Yes, even as one of its most popular products is implicated in a phenomenon that could threaten the world’s food supply, the Bayer CropScience website proudly maintains the fiction that it is “safeguarding food for a growing world population” and “developing new crop protection, plant breeding and plant biotechnology solutions to help increase farm yields throughout the world.”
But given their toxic track record, and penchant for outright deception, can we really afford the kind of “help” that the world’s largest pharmaceutical and chemical companies want to offer?
As author Michael Pollan noted on a recent Democracy Now! broadcast, these biotech firms are successfully co-opting the language, if not the actual principles, of the new buzzword — sustainability:
Monsanto is very much on the attack right now, pushing its products, particularly in Africa, and making the case that the most sustainable agriculture will be intensive production on the land base we have. The argument is that there’s only so much arable land in the world, we have ten billion people on the way, and that the only way to feed them is to get more productivity over the land we have, to further intensify agriculture, using their genetically modified seeds.
…it’s very interesting that Monsanto should be arguing that it has the key to improving productivity. If indeed what we need to do is improve productivity, don’t look at genetically modified crops. They have never succeeded in raising productivity. That’s not what they do. If you look at the—the Union of Concerned Scientists just issued a report looking at the twenty-year history of these crops, and what they have found is that basically the real gains in yield for American crops, for world crops, has been through conventional breeding. Genetic modification has—with one tiny exception, Bt corn used in years of very high infestation of European corn borers—has not increased productivity at all. That’s not what they’re good at. What they’re good at is creating products that allow farmers to expand their monocultures, because it takes less management. So, if indeed we need to go where Monsanto says, there are better technologies than theirs.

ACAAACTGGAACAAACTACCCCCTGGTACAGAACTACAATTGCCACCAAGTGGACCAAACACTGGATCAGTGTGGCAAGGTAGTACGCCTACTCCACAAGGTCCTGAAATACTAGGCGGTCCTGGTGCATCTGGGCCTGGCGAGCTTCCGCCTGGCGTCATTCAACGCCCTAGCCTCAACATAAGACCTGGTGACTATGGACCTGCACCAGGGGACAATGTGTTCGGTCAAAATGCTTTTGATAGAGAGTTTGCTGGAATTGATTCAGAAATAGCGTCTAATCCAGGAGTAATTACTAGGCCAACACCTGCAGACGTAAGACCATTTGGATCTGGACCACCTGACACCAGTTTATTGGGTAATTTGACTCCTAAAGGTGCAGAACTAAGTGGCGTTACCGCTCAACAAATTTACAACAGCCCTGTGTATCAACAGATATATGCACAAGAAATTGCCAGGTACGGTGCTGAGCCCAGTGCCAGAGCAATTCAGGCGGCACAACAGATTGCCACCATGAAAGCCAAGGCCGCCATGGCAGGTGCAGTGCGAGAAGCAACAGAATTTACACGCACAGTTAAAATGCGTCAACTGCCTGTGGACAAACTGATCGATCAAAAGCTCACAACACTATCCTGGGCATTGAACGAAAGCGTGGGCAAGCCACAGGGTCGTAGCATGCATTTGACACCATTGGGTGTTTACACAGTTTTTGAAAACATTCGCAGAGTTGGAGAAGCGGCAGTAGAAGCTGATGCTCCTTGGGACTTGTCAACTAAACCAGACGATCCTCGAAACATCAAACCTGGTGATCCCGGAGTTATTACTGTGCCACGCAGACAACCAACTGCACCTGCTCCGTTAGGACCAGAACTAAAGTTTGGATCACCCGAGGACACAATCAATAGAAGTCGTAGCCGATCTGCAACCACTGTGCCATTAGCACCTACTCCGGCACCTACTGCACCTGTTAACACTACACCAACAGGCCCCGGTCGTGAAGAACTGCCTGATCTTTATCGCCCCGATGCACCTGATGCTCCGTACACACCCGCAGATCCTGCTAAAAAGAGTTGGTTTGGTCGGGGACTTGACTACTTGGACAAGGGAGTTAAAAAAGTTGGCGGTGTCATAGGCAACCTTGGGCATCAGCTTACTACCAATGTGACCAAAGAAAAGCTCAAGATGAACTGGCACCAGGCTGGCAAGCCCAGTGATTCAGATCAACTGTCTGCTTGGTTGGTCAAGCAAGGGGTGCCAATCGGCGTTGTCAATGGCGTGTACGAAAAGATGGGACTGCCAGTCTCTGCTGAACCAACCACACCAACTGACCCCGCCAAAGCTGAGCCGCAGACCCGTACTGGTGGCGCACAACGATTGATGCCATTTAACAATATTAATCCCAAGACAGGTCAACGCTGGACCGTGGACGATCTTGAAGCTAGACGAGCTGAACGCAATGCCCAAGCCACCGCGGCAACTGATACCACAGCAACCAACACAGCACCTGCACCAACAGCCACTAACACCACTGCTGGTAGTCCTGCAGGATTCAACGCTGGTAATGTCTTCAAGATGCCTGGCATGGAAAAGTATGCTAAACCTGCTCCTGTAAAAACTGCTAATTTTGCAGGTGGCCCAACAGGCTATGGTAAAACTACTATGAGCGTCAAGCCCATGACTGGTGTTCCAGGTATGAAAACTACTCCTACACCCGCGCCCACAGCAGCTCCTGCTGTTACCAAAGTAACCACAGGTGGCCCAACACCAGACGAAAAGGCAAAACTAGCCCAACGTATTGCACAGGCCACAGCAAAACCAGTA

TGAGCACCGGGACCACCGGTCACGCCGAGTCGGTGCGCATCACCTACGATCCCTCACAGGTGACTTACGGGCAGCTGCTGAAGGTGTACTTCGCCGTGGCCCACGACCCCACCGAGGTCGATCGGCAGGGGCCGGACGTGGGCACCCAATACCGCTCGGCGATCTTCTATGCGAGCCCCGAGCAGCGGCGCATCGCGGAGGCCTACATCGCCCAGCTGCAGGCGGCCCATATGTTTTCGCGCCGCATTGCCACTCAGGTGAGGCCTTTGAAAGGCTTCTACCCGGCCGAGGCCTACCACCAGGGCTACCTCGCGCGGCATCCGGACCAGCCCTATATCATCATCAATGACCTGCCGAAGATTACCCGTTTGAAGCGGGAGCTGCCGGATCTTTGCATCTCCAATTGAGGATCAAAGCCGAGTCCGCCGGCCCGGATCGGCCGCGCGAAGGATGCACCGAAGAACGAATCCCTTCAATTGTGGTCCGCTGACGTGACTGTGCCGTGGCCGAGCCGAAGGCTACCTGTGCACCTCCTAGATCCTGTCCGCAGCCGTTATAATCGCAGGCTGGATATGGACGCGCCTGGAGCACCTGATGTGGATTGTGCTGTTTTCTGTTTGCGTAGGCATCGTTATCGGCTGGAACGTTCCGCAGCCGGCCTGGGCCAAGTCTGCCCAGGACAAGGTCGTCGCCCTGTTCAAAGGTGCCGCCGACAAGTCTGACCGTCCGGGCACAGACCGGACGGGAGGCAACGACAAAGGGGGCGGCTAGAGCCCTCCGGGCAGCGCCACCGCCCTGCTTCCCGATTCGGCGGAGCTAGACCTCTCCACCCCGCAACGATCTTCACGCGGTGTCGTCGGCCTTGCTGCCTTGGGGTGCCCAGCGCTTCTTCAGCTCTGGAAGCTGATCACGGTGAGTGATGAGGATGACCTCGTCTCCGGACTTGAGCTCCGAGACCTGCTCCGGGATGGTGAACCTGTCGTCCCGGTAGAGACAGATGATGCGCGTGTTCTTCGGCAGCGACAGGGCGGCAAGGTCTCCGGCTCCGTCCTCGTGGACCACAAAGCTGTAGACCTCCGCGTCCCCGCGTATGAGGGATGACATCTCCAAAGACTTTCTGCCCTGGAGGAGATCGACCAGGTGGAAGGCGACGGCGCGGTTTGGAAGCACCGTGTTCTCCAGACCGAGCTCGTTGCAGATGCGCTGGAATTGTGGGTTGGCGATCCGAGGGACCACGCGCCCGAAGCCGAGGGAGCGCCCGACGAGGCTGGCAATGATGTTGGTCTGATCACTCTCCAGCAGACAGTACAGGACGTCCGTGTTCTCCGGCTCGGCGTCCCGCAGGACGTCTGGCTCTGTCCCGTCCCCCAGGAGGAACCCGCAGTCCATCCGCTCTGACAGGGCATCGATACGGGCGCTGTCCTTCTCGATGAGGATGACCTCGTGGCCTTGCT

Meanwhile, the bees are dying, most likely from the very same crap that these self-proclaimed saviors of agriculture have been peddling for years. As UC-Davis entomologist Eric Mussen noted:
…. ongoing research into chronic exposure to insecticides will be crucial. It's likely, he says, that exposure to even low doses acts like a one-two punch: It can weaken the bees until a parasite or pathogen moves in to finish them off.
That cumulative effect is something that doesn’t get talked about much, whether we’re looking at environmental or human health. What, really, are the ramifications of immersing ourselves and other organisms in a lifelong chemical cocktail? How do these products work synergistically? We don’t know, because we’re not looking and very few are even asking.
The bees, of course, are not the only ones dying from the creations of the big pharm-chem companies. As The Garden Island reports today:
Prescribed medications are killing more people than illegal drugs, according to a Hawai‘i-based drug educator.
The article goes on to quote Gary Shimabukuro, who has apparently finally wised up to the fact that the legally sanctioned stuff is far more deadly — and available — than the illegal substances. He also notes that:
Only marijuana is abused more than prescription drugs, said Shimabukuro.
(However, he fails to mention that there has NEVER been even one death linked to marijuana. So what is the rationale for its illegality?)
My point in all of this is that we lock up small time drug pushers and fine minor polluters while allowing the real culprits — the international pharmaceutical and chemical companies — to not only run free and massively profit, but gain increasing power over our bodies, minds, food, environment and future.
Doesn’t this strike you as kind of crazy?